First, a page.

‘American Fiction’ probes the price of Black success in a White-dominated media culture

Erika Alexander stars as Coraline and Jeffrey Wright as Thelonious "Monk" Ellison in writer/director Cord Jefferson's AMERICAN FICTION

Erika Alexander and Jeffrey Wright in writer/director Cord Jefferson’s “American Fiction.”Claire Folger/Orion ReleasingCNN — 

A low-key movie with a pointed message, “American Fiction” offers an amusing look at a serious subject – namely, the kind of Black images with which predominantly White decision-makers in media are comfortable, and the toll of pandering to that market. Providing a rare and welcome starring role for Jeffrey Wright, the film marks an accomplished feature debut for writer-director Cord Jefferson.

Adapted from Percival Everett’s book “Erasure,” the central plot has a familiar feel, with what amounts to a joke that inadvertently takes on its own life and eventually gets out of hand. In this case, it’s a novel written out of frustration by Monk (Wright), an author and literature professor who is essentially sleepwalking through life when an unexpected tragedy jogs him out of his complacency.

Monk is introduced while dealing with the easily triggered students at the college where he’s teaching, prompting a reluctant visit to his mother (Leslie Uggams), who is in the early throes of dementia, and siblings (Tracee Ellis Ross and Sterling K. Brown). Beyond exploring old family baggage and unaddressed issues, Monk also begins a relationship with one of his mom’s neighbors (Erika Alexander), all of which threatens to be complicated when he impulsively churns out a book filled with the Black stereotypes that he loathes, attributing it to an anonymous author who is supposedly a fugitive.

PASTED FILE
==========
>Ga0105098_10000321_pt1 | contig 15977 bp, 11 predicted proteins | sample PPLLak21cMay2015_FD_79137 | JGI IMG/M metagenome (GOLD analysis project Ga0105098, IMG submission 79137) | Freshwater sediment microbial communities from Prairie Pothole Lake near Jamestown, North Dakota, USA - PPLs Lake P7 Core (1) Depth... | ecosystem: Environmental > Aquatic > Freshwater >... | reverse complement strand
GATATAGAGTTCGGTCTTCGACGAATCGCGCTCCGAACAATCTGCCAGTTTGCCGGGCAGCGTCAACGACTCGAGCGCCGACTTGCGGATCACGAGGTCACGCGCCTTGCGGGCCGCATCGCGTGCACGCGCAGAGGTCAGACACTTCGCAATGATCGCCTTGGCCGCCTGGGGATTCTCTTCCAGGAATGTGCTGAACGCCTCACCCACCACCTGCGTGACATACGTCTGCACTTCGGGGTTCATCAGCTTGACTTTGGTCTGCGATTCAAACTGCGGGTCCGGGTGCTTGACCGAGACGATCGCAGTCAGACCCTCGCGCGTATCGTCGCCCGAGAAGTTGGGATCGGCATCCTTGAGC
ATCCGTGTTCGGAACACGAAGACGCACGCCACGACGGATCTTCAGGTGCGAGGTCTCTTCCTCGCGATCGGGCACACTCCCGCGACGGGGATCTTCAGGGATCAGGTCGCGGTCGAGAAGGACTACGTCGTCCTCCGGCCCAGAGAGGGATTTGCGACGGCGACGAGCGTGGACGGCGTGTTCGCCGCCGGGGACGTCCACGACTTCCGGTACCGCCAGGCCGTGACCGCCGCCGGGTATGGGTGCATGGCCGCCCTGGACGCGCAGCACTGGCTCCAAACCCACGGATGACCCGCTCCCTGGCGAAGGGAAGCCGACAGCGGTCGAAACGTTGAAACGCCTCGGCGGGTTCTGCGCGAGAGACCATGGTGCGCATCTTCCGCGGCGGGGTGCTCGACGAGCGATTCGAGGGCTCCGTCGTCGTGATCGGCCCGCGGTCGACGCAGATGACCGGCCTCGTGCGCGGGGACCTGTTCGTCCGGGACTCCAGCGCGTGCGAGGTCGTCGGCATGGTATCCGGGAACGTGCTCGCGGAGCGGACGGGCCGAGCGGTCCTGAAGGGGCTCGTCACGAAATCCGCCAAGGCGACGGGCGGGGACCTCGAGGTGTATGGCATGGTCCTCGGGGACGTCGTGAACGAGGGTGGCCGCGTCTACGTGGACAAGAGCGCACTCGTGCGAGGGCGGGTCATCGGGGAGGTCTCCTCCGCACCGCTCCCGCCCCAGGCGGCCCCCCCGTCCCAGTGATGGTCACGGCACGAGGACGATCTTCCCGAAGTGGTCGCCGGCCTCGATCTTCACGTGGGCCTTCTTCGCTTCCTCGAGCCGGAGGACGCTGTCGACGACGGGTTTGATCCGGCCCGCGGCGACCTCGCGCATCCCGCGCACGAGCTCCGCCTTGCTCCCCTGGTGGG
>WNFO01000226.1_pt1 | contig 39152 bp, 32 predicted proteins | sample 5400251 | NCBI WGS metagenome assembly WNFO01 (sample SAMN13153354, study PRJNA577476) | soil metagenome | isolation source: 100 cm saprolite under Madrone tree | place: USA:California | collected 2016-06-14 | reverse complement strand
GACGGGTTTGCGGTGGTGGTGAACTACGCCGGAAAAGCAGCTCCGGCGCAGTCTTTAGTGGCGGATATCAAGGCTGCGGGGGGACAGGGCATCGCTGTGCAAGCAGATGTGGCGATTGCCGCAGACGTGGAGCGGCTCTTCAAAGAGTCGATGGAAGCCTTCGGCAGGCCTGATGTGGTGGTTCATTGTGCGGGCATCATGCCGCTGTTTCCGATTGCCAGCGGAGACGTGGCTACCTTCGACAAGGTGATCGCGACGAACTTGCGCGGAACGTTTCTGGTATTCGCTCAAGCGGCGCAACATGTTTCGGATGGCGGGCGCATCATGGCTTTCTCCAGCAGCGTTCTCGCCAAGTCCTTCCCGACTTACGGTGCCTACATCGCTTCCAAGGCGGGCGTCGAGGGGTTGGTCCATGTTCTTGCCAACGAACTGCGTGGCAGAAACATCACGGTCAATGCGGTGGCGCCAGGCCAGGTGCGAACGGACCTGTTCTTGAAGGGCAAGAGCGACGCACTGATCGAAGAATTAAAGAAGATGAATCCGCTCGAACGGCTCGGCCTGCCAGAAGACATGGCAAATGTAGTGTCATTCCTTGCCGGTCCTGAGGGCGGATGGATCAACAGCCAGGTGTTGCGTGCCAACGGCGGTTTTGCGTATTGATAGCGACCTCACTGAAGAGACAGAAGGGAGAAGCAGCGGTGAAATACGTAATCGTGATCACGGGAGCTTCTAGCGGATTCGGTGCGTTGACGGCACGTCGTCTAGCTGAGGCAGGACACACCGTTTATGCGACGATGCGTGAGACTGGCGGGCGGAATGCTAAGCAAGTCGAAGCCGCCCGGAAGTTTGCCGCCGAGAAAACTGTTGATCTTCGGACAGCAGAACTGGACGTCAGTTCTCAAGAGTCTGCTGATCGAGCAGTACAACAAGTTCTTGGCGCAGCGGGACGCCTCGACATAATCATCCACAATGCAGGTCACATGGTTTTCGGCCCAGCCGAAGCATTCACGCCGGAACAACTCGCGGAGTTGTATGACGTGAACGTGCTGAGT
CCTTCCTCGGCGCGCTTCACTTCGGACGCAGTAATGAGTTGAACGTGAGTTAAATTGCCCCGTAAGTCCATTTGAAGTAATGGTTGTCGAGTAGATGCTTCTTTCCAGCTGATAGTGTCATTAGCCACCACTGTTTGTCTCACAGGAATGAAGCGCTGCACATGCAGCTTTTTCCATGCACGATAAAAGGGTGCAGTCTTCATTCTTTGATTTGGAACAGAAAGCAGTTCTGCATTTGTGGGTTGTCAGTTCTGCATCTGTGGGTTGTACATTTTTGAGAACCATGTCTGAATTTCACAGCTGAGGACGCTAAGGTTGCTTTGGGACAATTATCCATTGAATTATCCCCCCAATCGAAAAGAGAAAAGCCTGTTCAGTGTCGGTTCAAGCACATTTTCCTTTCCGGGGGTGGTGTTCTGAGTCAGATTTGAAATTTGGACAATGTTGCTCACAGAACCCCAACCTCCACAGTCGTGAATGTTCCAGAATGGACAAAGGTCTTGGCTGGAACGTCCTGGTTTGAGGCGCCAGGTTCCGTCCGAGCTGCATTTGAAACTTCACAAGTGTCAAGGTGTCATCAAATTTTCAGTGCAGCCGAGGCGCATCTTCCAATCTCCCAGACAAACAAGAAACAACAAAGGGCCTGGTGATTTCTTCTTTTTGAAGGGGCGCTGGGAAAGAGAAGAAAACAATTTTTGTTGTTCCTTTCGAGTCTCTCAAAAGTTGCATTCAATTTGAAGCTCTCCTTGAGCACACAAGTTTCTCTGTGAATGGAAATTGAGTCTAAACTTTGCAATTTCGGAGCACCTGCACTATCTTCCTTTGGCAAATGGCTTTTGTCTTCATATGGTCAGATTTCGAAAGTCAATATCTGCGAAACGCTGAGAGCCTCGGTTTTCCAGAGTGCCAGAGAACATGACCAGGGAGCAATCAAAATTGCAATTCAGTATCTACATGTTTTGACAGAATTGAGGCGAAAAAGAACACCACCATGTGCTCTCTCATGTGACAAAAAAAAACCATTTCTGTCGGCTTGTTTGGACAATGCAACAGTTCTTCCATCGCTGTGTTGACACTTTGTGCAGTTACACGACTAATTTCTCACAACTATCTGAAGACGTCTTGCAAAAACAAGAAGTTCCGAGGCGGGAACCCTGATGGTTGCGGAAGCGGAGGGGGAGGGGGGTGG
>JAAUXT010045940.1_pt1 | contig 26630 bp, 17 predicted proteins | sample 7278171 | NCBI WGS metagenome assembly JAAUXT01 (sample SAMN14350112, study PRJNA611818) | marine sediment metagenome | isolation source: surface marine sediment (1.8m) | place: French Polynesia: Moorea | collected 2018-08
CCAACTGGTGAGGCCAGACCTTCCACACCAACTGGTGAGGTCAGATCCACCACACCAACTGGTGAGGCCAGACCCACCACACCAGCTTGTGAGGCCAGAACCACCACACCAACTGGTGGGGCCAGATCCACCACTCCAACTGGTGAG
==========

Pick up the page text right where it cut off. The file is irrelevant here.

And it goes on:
To his shock and dismay, Monk’s agent (John Ortiz) finds eager buyers for the joke book – not the more serious tome on which Monk has been working – telling him, “White people think they want the truth, but they don’t. They just want to feel absolved.”

Yet while Monk could potentially quash the deal, his mother’s worsening condition, and the expense associated with the kind of healthcare she needs, clouds the issue, although like any deception the web becomes more tangled the longer Monk tries to extend it.

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Wright captures the angst that Monk feels, especially listening to people praise the book, and interacting with another novelist (Issa Rae) whose work represents the kind of “Black trauma porn” that he initially sought to lampoon. In that sense, “American Fiction” engages in a debate over feeding market demand and maintaining one’s integrity, an age-old problem for Black artists conducted here in the literary realm.

Jefferson’s credits including writing for the TV series “Watchmen” and “The Good Place,” and he brings a deft touch to this story that allows the characters and situations to breathe, which includes finding good moments for the supporting roles.

Ultimately, “American Fiction” raises https://berharaplahlagi.com questions about the price of Black success in a White-dominated media and entertainment culture. What it doesn’t do, while maintaining its satirical edge and eye, is provide any easy answers.

“American Fiction” premieres December 15 in select US theaters and expands on December 22. It’s rated R.

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